I was thinking about our discussion last week about art and entertainment, and a particularly relevant essay came to mind. It is called "Trickster in a Suit of Lights," and appears in Maps and Legends by Michael Chabon. Chabon is one of my wife Shannon's favorite writers (Shannon is a Ph.D. candidate in English). His writing is also very witty and fun. I will try and make copies for everyone tomorrow, but here are the first few sentences:
"Entertainment has a bad name. Serious people learn to mistrust and even to revile it. The word wears spandex, pasties, a leisure suit studded with blinking lights. It gives off a whiff of Coppertone and dripping Creamsicle, the fake-butter miasma of a movie-house lobby, of karaoke and Jägermeister, Jerry Bruckheimer movies, a Street Fighter machine grunting solipsistically in a corner of an ice-rink arcade. Entertainment trades in cliché and product placement..."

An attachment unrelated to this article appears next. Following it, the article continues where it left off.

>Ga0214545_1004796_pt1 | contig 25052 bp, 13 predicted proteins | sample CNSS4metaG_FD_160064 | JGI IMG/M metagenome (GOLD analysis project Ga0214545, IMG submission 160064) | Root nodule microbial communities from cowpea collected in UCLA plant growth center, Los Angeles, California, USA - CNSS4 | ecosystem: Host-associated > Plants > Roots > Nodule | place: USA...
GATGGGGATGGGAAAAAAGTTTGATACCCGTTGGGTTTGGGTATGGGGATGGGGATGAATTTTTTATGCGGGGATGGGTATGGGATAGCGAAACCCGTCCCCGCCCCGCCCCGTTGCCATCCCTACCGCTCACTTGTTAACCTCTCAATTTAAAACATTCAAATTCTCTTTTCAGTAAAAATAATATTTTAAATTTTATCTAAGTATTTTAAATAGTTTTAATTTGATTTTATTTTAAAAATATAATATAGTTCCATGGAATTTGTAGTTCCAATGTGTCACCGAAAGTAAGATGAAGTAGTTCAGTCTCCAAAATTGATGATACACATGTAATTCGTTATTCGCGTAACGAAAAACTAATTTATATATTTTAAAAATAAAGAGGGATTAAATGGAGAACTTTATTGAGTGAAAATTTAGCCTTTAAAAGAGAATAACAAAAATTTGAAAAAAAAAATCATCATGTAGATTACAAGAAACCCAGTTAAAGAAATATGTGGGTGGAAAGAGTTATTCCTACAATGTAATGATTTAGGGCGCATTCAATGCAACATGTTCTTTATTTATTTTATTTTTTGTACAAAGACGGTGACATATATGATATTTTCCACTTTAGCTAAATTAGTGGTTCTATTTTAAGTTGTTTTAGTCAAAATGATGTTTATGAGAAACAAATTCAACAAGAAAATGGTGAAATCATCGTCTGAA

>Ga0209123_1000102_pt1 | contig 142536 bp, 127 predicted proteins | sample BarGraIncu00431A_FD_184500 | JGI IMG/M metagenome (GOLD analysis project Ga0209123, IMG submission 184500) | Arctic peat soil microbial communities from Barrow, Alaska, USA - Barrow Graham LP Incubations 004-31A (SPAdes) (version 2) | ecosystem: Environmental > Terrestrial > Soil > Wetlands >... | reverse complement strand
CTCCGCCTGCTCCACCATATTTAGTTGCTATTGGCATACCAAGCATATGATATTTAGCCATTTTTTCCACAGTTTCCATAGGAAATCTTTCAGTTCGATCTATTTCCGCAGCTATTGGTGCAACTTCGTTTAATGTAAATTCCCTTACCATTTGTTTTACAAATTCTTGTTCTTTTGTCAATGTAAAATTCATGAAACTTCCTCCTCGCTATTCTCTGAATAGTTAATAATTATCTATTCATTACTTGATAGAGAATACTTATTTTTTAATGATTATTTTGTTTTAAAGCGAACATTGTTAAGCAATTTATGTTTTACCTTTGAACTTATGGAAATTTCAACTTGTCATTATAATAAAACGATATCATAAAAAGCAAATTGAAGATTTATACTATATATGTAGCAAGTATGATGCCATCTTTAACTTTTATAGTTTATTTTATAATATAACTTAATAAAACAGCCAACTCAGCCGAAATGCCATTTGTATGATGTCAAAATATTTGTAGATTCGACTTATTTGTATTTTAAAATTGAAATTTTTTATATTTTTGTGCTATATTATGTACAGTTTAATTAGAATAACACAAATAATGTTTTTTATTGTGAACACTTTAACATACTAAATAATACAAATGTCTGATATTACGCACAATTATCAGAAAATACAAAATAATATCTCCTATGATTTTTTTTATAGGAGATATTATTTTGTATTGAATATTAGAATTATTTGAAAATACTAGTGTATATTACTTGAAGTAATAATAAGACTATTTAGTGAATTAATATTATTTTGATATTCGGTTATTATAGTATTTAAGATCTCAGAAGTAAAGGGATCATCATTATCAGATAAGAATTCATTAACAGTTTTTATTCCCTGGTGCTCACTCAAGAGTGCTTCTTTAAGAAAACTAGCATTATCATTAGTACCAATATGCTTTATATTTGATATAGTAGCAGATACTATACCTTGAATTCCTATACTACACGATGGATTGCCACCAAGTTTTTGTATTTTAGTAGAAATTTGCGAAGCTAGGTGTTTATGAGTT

Chabon goes on to suggest:
"...Maybe the reason for the junkiness of so much of what pretends to entertain us is that we have accepted - indeed, we have helped to articulate - such a narrow, debased concept of entertainment."
Just like "art," "high culture," and "lowbrow," "entertainment" has inherited a lot of baggage regarding its meaning. Perhaps we can discuss this as a class tomorrow.
On another note, I wanted to mention that there is an awesome article on the MET's Ring cycle and how they are trying to change the image of opera in the latest edition of Newsweek. I will also try to xerox this for tomorrow.